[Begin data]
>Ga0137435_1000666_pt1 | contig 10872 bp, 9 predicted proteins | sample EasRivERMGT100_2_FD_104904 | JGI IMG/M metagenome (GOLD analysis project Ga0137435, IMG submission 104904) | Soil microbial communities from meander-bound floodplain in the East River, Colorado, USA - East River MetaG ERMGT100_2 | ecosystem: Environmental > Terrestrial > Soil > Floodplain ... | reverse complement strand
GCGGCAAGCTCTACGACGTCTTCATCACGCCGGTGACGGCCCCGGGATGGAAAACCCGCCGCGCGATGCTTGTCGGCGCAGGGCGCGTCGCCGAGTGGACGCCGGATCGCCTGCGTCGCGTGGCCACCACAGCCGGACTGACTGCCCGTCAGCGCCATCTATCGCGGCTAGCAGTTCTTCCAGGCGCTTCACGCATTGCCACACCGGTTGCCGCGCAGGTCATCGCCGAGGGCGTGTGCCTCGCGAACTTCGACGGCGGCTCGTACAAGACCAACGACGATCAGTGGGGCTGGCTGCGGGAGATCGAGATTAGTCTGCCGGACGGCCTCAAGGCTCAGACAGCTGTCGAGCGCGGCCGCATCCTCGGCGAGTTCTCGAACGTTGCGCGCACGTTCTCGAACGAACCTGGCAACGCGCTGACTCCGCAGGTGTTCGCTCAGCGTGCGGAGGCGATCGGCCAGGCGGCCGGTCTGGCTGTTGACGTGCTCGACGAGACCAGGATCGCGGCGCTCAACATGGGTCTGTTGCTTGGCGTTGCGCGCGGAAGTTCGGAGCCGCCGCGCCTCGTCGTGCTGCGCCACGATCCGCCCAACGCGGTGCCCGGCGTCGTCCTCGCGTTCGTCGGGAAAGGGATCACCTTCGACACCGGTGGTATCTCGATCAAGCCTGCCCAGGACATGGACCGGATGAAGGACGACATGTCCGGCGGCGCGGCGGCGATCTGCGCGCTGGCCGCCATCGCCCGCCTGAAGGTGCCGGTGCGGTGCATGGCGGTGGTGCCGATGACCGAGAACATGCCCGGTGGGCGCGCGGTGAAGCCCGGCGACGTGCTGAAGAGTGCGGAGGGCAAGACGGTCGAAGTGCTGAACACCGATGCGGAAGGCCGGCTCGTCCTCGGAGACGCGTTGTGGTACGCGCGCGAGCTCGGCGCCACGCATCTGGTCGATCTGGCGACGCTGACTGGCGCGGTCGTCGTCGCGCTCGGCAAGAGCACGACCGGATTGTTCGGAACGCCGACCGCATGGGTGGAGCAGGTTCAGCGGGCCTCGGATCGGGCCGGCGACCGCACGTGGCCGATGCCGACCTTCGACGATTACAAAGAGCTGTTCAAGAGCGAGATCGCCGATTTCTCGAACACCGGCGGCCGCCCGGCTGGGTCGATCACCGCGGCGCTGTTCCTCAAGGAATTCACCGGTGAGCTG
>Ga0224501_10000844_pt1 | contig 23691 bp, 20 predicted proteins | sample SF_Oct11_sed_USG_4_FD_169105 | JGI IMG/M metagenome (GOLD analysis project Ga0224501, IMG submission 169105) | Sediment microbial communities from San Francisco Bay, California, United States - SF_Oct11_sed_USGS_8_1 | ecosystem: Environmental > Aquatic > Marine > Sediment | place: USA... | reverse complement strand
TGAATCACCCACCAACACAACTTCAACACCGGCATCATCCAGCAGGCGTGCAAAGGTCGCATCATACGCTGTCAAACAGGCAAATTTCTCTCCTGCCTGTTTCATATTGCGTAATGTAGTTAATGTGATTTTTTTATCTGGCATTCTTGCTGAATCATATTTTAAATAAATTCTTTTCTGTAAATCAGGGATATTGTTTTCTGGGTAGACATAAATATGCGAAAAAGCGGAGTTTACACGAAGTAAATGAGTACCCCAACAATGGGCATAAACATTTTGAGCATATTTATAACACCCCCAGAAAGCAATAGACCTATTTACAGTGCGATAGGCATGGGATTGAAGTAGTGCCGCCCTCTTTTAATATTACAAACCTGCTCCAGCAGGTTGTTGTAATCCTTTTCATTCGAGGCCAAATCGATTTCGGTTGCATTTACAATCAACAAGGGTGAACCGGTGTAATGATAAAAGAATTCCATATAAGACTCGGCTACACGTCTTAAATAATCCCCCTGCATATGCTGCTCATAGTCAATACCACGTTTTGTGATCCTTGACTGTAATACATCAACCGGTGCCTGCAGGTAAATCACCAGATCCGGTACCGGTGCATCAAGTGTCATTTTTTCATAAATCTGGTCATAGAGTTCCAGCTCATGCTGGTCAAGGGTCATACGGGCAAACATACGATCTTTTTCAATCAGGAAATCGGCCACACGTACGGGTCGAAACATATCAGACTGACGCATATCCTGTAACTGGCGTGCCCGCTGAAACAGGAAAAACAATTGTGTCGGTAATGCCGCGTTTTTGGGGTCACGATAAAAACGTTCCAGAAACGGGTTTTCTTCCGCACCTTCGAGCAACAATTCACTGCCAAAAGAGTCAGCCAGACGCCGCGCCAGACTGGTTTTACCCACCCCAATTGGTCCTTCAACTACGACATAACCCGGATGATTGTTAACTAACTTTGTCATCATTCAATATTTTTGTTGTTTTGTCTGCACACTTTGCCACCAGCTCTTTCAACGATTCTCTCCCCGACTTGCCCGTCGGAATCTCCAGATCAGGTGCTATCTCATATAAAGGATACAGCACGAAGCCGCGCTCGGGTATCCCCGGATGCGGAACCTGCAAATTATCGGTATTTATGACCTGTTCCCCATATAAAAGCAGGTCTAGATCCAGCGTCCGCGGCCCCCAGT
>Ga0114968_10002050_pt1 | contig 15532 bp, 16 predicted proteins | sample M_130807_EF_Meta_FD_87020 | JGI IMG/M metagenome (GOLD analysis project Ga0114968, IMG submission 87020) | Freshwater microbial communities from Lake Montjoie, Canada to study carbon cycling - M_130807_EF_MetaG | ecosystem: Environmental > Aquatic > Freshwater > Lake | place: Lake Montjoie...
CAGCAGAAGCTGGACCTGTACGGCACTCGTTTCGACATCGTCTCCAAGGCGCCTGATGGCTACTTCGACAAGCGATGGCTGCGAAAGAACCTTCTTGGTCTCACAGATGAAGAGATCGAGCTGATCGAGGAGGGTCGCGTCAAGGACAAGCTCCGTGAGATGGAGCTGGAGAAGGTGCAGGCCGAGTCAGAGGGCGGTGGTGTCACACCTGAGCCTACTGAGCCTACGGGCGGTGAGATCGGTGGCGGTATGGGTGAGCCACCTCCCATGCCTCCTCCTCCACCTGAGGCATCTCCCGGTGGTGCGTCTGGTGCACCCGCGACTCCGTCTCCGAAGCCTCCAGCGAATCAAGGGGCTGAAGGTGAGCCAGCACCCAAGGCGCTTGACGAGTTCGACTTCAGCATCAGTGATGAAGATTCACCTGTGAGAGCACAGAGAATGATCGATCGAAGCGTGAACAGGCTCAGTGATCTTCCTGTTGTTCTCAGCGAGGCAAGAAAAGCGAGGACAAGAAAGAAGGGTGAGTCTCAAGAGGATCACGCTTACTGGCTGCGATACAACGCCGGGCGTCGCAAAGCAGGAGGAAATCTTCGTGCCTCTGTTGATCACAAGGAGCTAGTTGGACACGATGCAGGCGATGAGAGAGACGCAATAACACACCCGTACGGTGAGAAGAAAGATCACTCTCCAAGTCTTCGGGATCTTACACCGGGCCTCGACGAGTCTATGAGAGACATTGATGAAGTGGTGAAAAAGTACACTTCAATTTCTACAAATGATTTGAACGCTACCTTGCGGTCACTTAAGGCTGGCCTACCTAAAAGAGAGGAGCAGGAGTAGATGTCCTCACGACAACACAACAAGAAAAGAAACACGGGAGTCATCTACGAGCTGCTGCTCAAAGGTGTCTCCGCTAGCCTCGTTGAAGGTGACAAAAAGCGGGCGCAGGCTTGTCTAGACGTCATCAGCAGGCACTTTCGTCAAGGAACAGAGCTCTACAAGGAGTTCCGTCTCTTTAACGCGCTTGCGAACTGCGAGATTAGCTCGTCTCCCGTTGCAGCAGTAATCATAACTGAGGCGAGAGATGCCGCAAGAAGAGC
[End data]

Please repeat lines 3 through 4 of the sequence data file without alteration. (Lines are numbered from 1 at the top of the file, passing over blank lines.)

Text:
>Ga0224501_10000844_pt1 | contig 23691 bp, 20 predicted proteins | sample SF_Oct11_sed_USG_4_FD_169105 | JGI IMG/M metagenome (GOLD analysis project Ga0224501, IMG submission 169105) | Sediment microbial communities from San Francisco Bay, California, United States - SF_Oct11_sed_USGS_8_1 | ecosystem: Environmental > Aquatic > Marine > Sediment | place: USA... | reverse complement strand
TGAATCACCCACCAACACAACTTCAACACCGGCATCATCCAGCAGGCGTGCAAAGGTCGCATCATACGCTGTCAAACAGGCAAATTTCTCTCCTGCCTGTTTCATATTGCGTAATGTAGTTAATGTGATTTTTTTATCTGGCATTCTTGCTGAATCATATTTTAAATAAATTCTTTTCTGTAAATCAGGGATATTGTTTTCTGGGTAGACATAAATATGCGAAAAAGCGGAGTTTACACGAAGTAAATGAGTACCCCAACAATGGGCATAAACATTTTGAGCATATTTATAACACCCCCAGAAAGCAATAGACCTATTTACAGTGCGATAGGCATGGGATTGAAGTAGTGCCGCCCTCTTTTAATATTACAAACCTGCTCCAGCAGGTTGTTGTAATCCTTTTCATTCGAGGCCAAATCGATTTCGGTTGCATTTACAATCAACAAGGGTGAACCGGTGTAATGATAAAAGAATTCCATATAAGACTCGGCTACACGTCTTAAATAATCCCCCTGCATATGCTGCTCATAGTCAATACCACGTTTTGTGATCCTTGACTGTAATACATCAACCGGTGCCTGCAGGTAAATCACCAGATCCGGTACCGGTGCATCAAGTGTCATTTTTTCATAAATCTGGTCATAGAGTTCCAGCTCATGCTGGTCAAGGGTCATACGGGCAAACATACGATCTTTTTCAATCAGGAAATCGGCCACACGTACGGGTCGAAACATATCAGACTGACGCATATCCTGTAACTGGCGTGCCCGCTGAAACAGGAAAAACAATTGTGTCGGTAATGCCGCGTTTTTGGGGTCACGATAAAAACGTTCCAGAAACGGGTTTTCTTCCGCACCTTCGAGCAACAATTCACTGCCAAAAGAGTCAGCCAGACGCCGCGCCAGACTGGTTTTACCCACCCCAATTGGTCCTTCAACTACGACATAACCCGGATGATTGTTAACTAACTTTGTCATCATTCAATATTTTTGTTGTTTTGTCTGCACACTTTGCCACCAGCTCTTTCAACGATTCTCTCCCCGACTTGCCCGTCGGAATCTCCAGATCAGGTGCTATCTCATATAAAGGATACAGCACGAAGCCGCGCTCGGGTATCCCCGGATGCGGAACCTGCAAATTATCGGTATTTATGACCTGTTCCCCATATAAAAGCAGGTCTAGATCCAGCGTCCGCGGCCCCCAGT